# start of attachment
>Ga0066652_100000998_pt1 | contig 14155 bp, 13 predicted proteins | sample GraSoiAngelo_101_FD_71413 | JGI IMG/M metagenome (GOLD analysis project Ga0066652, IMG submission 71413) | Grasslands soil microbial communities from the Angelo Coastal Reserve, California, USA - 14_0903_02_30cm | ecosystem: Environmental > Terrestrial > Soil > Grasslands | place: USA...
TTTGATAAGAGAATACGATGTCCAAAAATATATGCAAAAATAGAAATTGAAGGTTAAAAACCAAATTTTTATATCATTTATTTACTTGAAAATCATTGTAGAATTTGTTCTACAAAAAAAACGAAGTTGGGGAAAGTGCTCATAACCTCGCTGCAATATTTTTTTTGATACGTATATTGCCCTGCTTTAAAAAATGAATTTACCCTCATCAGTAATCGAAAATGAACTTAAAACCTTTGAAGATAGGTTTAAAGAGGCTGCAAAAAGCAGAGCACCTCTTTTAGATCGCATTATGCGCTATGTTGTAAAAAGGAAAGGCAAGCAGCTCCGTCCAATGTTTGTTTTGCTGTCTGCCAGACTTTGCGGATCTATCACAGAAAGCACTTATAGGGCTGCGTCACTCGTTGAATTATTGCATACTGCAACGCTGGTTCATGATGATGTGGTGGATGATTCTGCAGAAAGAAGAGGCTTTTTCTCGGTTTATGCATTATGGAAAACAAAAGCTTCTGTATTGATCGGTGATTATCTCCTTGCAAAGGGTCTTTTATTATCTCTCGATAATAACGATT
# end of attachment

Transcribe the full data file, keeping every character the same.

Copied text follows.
>Ga0066652_100000998_pt1 | contig 14155 bp, 13 predicted proteins | sample GraSoiAngelo_101_FD_71413 | JGI IMG/M metagenome (GOLD analysis project Ga0066652, IMG submission 71413) | Grasslands soil microbial communities from the Angelo Coastal Reserve, California, USA - 14_0903_02_30cm | ecosystem: Environmental > Terrestrial > Soil > Grasslands | place: USA...
TTTGATAAGAGAATACGATGTCCAAAAATATATGCAAAAATAGAAATTGAAGGTTAAAAACCAAATTTTTATATCATTTATTTACTTGAAAATCATTGTAGAATTTGTTCTACAAAAAAAACGAAGTTGGGGAAAGTGCTCATAACCTCGCTGCAATATTTTTTTTGATACGTATATTGCCCTGCTTTAAAAAATGAATTTACCCTCATCAGTAATCGAAAATGAACTTAAAACCTTTGAAGATAGGTTTAAAGAGGCTGCAAAAAGCAGAGCACCTCTTTTAGATCGCATTATGCGCTATGTTGTAAAAAGGAAAGGCAAGCAGCTCCGTCCAATGTTTGTTTTGCTGTCTGCCAGACTTTGCGGATCTATCACAGAAAGCACTTATAGGGCTGCGTCACTCGTTGAATTATTGCATACTGCAACGCTGGTTCATGATGATGTGGTGGATGATTCTGCAGAAAGAAGAGGCTTTTTCTCGGTTTATGCATTATGGAAAACAAAAGCTTCTGTATTGATCGGTGATTATCTCCTTGCAAAGGGTCTTTTATTATCTCTCGATAATAACGATT